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The Real-Time Content Time Frame

If I asked 10 CMOs what their definition of “Real Time” is when it comes to marketing, I’d probably get 10 different answers.

An article from Adweek on real-time marketing examples and ROI had a variety of time frames that fit into the “real time” moniker. For instance, the Wonderful Pistachios ad (an homage to the famous Honeybadger voiceover video) was released in September 2011. The original video was nearly a year old at that point; while popular, its peak popularity didn’t hit until January 2012, a couple of months after the pistachio-themed commercial first aired. In this instance, “real time” had at least a two- to three-month window when it would have been timely with the rise of the video going viral.

HoneybadgerDailyViews

American Apparel’s (much maligned) real-time promotion of an online clothing sale as a way to pass the time while people were stuck indoors along the Eastern seaboard during Hurricane Sandy shows a different time frame. In this instance, the hurricane was being monitored days before landfall. As early as Thursday, Oct. 25, 2012, New Yorkers were preparing for the storm, a full four days before the storm hit the Jersey shoreline. While I’m not saying their ill-advised tweets should have ever gone out, the point is they had at least a 48-hour window where they would have been considered real time.

 A third example from the article was Oreo’s Royal Baby tweet, which, even though they had several months to prepare, had a window of only a few hours where the topic was (pretty much the only thing) being discussed online. Or consider their Super Bowl tweet, which had a timeline of about 20 minutes to strike.

Unle Si Batman

Over here at Raidious, we had a viral hit with a client during the Internet’s reaction to Ben Affleck being named the new Batman. Bass Pro Shops’ audience members are, by and large, big fans of Duck Dynasty, so we made a graphic saying that Uncle Si would make a better Batman than Mr. Affleck. We had a window of about 24 hours to get that out and still be timely, and in doing so, saw more than 50,000 likes and comments, 23,364 shares and 1,559,040 people reached.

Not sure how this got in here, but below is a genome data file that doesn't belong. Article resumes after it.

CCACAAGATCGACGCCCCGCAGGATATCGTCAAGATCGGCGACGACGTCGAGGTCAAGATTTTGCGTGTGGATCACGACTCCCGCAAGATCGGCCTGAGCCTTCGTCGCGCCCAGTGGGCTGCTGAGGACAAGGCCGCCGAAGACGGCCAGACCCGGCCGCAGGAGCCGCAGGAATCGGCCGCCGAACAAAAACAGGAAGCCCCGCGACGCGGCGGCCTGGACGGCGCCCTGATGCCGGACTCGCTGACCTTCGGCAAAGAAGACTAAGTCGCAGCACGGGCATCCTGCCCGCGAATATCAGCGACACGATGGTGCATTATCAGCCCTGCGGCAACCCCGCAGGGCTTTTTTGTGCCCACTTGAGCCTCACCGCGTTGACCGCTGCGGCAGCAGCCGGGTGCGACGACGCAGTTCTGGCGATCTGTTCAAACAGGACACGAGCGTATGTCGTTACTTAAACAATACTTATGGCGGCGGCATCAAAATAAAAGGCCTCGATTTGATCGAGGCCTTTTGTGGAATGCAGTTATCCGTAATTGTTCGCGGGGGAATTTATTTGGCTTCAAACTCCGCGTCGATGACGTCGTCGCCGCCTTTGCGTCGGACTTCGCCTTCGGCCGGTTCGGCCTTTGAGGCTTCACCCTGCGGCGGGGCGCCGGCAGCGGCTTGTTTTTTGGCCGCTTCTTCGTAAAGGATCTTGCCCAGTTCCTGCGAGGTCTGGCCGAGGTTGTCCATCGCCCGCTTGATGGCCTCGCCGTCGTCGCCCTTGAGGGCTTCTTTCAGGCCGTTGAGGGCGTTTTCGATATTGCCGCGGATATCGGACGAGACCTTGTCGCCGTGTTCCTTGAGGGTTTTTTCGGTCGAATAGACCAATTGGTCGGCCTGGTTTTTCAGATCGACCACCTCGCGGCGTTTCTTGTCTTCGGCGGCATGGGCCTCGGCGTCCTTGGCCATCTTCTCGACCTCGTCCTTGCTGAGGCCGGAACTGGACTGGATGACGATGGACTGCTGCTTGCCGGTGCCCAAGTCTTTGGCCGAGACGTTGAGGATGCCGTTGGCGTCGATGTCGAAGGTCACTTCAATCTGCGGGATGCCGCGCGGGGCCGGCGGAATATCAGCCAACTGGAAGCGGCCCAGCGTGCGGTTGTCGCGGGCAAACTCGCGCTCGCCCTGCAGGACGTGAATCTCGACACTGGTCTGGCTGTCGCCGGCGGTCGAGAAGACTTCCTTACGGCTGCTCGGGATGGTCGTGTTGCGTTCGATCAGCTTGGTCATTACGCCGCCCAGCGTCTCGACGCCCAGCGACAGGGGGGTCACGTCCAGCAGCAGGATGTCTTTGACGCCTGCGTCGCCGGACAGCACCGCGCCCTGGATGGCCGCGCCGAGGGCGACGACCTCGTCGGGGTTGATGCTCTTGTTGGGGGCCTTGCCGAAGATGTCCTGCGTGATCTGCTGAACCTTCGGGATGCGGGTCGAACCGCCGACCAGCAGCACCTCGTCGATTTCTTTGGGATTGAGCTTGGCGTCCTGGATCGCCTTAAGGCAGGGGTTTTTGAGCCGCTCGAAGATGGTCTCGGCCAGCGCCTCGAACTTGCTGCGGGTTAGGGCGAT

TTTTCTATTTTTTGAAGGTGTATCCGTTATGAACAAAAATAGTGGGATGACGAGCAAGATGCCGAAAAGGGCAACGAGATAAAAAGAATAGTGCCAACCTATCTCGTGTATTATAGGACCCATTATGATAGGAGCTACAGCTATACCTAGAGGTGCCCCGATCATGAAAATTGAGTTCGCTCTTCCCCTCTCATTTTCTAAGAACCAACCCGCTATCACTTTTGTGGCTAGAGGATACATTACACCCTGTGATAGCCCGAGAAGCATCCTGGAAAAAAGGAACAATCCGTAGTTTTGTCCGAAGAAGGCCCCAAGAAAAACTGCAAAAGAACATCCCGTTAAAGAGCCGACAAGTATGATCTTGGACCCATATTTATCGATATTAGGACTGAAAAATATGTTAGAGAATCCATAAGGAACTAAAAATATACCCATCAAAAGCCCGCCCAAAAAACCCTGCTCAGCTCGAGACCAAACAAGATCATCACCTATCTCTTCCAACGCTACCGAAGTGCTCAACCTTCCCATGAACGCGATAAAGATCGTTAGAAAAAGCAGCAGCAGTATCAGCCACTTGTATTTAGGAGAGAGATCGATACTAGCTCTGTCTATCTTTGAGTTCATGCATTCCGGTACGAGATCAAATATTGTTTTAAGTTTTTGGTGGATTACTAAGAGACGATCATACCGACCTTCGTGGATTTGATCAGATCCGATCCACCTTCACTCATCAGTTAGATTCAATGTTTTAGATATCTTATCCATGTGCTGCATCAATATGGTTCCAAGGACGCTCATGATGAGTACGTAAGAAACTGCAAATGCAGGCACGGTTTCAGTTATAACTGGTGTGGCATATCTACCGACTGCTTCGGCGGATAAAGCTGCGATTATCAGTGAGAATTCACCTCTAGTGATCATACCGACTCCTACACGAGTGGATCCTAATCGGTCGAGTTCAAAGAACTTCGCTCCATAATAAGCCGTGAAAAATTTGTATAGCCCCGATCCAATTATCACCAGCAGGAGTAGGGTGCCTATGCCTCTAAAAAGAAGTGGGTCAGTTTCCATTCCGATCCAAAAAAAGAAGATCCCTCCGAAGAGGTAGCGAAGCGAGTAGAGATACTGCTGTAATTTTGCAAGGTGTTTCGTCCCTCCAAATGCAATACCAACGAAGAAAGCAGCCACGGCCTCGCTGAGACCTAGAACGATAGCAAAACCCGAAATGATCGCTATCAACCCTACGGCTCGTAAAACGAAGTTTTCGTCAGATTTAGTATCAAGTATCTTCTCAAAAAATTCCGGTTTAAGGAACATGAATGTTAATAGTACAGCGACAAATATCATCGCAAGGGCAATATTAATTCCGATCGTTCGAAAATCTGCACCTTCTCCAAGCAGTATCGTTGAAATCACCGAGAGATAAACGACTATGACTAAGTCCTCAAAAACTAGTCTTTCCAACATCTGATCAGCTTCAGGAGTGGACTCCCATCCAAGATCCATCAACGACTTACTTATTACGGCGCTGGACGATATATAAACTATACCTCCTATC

The variety of time frames that fit into the real-time content definition is wide, which means there is no hard-and-fast answer behind the buzzwords.

The answer to what makes content “real time” is simple: As long as the topic is trending, generating discussion and in all other ways activating the audience you want to reach, you’re in that real-time window.

Sometimes you can plan ahead for real time, and sometimes you can’t. For instance, we all know for a fact that the Oscars will be on Sunday, March 2. But do you know who will wear the dress that everyone will be talking about, who will drop their statue or what will happen that will make people take to social media to discuss the event? Nope.

Real time isn’t a time period – it is a mixture of creativity, analytics, production and a process of review and approval that is built to act quickly. If you have that, you have the ability to move your audience.